The Week 3 Assignment should consist of the following section:
Interface and Processing Required (2–3 pages)
What does your user interface look like? What components are required? Are there buttons, dropdown menus, labels, and so on? How is database data presented—as a table or a form? Is the application available from the home page, or do users have to navigate to it? What does your navigation structure look like, and what colors are featured on the site? Make sure to include a mock-up of your main interface screen. This can be done in a tool such as Visio, or you can create it by dragging and dropping components inside Visual Studio and then creating a screenshot. Hand-drawn sketches are not acceptable in your final report.
What is the main processing routine required by your site? Describe it in detail and include a chart showing the input, processing, and output (IPO). You should probably make this in Visio, but any other drawing tool is fine as well if it can create the required shapes. As an example, imagine adding customer information to a database. The input required includes a first name, a last name, a zip code, an e-mail address, and so on. The processing that needs to occur is that the system needs to check whether or not that customer already exists, and if the data that they have entered is valid (e.g., zip code can't equal "Mars"). If all is well, the information gets entered into the database. The output generated would be a confirmation that the address was successfully added, or a rejection of the submission. Remember to always provide output to your users, it lets them know the results of their interaction with your system, even if it's a simple yes/no answer. Note that here you need to describe the main processing routine for your system.
The Week 4 Assignment should consist of the following section:
Database Structure Requirements (1 page)
What requirements do you have for your database? You have already specified which platforms you are going to use in the first section of the document, so there's no need to repeat that here. You do need to answer the following questions, however. What tables will your database include? What are the primary keys for each? Which fields are included for each? What are the data types and field sizes for each field? What validation will be done at the database level? What are the table relationships? Include a chart showing the tables and their fields; you can create it in Visio or by building the table in Access and getting a screenshot. Note that a chart by itself does not fulfill the requirements, and hand-drawn sketches are not acceptable in your final project.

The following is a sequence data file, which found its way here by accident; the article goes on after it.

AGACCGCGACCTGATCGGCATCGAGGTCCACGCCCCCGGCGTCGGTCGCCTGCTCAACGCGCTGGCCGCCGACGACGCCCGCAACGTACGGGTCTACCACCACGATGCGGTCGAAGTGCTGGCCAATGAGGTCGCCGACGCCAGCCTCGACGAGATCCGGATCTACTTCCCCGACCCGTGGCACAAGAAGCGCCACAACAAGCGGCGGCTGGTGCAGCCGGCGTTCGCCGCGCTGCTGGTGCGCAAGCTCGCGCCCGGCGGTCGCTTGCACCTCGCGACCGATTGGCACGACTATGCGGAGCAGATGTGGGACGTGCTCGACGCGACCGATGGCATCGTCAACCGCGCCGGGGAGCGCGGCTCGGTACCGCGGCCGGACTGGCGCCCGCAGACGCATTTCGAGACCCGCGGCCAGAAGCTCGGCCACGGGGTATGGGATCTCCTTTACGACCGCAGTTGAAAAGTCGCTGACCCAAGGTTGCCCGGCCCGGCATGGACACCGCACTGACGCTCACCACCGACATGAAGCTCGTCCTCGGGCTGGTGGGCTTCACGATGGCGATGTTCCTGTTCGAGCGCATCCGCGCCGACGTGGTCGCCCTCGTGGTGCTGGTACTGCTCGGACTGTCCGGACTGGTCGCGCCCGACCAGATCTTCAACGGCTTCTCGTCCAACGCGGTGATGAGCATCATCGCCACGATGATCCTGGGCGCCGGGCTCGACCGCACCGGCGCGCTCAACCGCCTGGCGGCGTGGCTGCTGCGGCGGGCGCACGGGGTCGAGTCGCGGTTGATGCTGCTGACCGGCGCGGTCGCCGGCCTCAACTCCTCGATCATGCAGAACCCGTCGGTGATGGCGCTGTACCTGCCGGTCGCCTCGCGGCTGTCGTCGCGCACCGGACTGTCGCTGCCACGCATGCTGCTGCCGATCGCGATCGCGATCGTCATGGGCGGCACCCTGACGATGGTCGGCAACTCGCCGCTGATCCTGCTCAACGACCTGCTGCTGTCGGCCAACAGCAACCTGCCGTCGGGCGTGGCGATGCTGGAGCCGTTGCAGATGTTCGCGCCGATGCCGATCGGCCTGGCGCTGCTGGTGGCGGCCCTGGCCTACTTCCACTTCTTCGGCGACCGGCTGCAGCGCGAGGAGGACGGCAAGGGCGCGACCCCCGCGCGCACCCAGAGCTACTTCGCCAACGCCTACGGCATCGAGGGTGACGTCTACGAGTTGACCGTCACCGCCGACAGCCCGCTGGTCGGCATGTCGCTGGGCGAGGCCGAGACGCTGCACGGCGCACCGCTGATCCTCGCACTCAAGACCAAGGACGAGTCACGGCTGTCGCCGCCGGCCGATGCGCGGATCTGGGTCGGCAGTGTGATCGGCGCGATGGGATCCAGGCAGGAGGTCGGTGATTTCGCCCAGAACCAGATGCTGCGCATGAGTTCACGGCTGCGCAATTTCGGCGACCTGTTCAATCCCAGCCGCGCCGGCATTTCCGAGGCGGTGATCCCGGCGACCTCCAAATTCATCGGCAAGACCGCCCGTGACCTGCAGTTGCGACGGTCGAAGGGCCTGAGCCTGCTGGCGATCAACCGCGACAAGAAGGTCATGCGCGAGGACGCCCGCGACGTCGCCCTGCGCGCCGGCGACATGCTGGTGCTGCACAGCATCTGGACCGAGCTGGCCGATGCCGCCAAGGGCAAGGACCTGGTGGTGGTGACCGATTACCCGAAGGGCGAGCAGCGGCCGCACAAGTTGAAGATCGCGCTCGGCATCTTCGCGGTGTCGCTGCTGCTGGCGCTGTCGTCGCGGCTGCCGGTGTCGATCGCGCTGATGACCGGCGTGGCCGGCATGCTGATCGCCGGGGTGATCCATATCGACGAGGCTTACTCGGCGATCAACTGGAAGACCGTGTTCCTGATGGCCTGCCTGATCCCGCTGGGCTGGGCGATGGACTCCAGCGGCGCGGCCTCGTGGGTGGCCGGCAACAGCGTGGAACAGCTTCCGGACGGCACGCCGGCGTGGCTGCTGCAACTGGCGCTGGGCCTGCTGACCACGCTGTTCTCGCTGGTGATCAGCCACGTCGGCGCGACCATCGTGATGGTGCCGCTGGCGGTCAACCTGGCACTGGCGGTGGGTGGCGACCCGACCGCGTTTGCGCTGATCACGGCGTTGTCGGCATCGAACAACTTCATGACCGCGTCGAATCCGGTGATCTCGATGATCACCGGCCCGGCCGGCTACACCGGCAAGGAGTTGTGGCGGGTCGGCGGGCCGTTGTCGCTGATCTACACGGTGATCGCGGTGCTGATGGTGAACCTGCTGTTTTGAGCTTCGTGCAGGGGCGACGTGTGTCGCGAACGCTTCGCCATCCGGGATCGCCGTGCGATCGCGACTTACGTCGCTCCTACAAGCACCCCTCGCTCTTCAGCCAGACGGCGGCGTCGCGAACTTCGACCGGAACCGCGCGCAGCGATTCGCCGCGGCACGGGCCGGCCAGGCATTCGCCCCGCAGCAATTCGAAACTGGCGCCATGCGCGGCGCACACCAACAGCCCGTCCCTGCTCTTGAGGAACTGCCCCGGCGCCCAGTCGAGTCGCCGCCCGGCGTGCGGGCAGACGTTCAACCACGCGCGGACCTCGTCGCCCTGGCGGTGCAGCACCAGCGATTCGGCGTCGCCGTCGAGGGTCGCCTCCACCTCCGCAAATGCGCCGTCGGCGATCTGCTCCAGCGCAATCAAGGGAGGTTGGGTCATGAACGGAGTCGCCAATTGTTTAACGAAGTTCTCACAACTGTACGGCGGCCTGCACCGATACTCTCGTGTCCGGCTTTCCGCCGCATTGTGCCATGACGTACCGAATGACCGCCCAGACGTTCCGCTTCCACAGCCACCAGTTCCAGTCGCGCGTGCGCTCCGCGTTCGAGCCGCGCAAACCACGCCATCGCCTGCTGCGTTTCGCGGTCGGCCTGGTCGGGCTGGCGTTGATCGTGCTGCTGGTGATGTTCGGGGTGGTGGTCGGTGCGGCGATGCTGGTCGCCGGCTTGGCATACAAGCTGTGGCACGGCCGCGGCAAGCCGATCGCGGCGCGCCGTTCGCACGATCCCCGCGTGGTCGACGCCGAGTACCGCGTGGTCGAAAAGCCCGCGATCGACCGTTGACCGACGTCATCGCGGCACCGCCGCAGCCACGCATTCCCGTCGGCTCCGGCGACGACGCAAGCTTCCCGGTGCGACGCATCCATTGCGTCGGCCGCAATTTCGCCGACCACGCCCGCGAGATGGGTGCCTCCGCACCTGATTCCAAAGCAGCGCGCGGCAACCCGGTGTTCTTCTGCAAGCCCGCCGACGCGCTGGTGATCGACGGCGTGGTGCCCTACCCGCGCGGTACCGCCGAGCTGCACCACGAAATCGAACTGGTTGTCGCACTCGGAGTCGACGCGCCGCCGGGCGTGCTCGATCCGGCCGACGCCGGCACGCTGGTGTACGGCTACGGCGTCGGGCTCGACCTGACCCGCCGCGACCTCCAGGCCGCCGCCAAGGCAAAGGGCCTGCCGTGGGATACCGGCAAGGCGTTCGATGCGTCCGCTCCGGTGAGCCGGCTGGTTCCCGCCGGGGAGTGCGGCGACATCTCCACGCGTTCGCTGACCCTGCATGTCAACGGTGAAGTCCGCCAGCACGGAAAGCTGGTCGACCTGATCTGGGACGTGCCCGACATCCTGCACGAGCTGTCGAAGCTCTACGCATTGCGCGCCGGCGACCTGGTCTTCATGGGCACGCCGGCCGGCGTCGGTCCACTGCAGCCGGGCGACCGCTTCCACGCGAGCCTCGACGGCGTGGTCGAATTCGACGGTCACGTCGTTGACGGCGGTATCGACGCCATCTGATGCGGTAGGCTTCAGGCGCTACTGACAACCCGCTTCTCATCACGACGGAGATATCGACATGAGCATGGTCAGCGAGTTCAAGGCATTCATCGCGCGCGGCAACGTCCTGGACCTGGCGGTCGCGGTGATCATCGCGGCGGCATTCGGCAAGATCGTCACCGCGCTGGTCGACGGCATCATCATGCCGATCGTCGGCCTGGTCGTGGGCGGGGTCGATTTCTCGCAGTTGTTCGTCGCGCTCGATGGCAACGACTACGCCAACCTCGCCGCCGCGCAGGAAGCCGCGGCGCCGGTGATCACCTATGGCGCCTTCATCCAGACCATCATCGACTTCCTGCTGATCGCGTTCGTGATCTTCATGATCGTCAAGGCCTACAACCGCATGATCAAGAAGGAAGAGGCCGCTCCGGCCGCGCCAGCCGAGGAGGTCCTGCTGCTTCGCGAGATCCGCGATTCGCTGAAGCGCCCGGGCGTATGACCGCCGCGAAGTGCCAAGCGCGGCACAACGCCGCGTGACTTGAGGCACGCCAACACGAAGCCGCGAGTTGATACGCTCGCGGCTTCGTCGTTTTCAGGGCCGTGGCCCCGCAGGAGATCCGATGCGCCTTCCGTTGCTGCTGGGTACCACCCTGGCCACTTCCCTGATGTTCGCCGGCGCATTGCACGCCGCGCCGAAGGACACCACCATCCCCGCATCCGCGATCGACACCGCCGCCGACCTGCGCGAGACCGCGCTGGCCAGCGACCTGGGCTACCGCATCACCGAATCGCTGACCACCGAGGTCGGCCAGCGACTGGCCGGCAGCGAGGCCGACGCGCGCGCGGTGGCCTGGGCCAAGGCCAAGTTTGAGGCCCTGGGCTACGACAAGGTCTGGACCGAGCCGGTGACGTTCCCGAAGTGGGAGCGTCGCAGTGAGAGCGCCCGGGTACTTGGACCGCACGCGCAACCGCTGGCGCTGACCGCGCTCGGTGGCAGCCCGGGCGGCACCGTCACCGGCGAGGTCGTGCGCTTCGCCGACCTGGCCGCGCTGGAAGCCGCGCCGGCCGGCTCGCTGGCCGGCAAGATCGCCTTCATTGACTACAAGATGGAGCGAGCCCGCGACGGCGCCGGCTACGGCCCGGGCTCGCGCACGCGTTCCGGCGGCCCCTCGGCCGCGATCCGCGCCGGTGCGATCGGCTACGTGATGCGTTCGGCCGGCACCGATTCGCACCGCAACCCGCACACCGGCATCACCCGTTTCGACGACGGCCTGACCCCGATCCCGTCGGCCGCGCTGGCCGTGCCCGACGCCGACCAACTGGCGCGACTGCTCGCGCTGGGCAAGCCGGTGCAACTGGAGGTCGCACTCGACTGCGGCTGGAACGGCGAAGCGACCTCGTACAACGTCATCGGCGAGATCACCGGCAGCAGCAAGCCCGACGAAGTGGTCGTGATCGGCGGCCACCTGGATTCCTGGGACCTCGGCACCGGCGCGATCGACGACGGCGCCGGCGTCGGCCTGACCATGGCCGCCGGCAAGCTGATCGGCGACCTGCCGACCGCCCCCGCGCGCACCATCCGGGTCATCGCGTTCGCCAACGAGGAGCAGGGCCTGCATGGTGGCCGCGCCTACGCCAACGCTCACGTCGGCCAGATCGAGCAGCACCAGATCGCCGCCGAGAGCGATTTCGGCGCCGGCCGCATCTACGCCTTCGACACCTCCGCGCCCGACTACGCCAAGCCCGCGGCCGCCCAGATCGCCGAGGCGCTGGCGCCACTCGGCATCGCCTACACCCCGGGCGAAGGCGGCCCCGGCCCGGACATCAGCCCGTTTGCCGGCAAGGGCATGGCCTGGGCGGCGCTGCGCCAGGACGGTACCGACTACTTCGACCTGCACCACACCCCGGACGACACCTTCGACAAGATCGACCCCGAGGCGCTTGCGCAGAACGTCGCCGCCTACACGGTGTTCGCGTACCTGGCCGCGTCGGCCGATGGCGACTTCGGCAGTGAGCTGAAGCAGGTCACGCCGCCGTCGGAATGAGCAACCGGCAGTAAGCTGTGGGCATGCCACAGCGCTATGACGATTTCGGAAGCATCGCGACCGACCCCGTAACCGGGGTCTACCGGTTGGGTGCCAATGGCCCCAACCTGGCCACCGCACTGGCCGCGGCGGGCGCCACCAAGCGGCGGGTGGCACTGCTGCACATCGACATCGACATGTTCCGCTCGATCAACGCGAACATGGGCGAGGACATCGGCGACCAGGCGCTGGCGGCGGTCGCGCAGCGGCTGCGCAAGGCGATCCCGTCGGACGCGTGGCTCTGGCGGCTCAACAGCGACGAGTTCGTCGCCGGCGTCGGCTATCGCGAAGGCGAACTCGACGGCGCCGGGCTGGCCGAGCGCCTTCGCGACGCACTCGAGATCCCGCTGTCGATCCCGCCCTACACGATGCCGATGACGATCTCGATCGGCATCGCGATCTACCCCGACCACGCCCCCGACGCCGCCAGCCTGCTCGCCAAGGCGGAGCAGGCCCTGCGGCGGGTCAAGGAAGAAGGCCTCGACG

The Week 6 Assignment should consist of the following section:
Security and Mobile Devices (2–3 pages)
What are the business needs for the security of your site? Are you in a regulated field like finance, healthcare, or education? What are the legal security requirements for protecting data and the privacy of your users? How will you go about securing your site? Will you obtain a digital certificate? Will you use HTTPS protocol? How will you physically secure your server? What is your backup plan, and how will you assure business continuity in the event your server is damaged or destroyed? Where will the server be kept and who has access to it?
What mobile platforms will access your site? Will you try for maximum compatibility across all platforms, or require particular mobile devices or kinds of devices to be used? What elements of your site will you discard for mobile users, and which will you prioritize? What percentage of mobile users do you actually expect to use your site versus desktop users? What about laptops and tablet computers?
The Week 7 Assignment should consist of the following sections:
Deployment and Testing (1–2 pages)
How will you deploy your site? If you are replacing an existing system, will you simply turn off the old system when the new one is ready? Do you have to transfer your application data to a server? How would you go about doing that? How do you get a static IP address and configure your machine to use it? How do you activate your backup system?
What testing will be performed on the application before you deploy it live? What limit cases could you use for data? What data would you expect to fail your validation testing? What use cases will you consider—what user profiles would you expect to visit your site? Include at least three different scenarios for use of your site.
The Final Course Project must include updated and corrected versions of all the sections listed above, plus the following new sections:
Summary and Conclusion (1 paragraph each)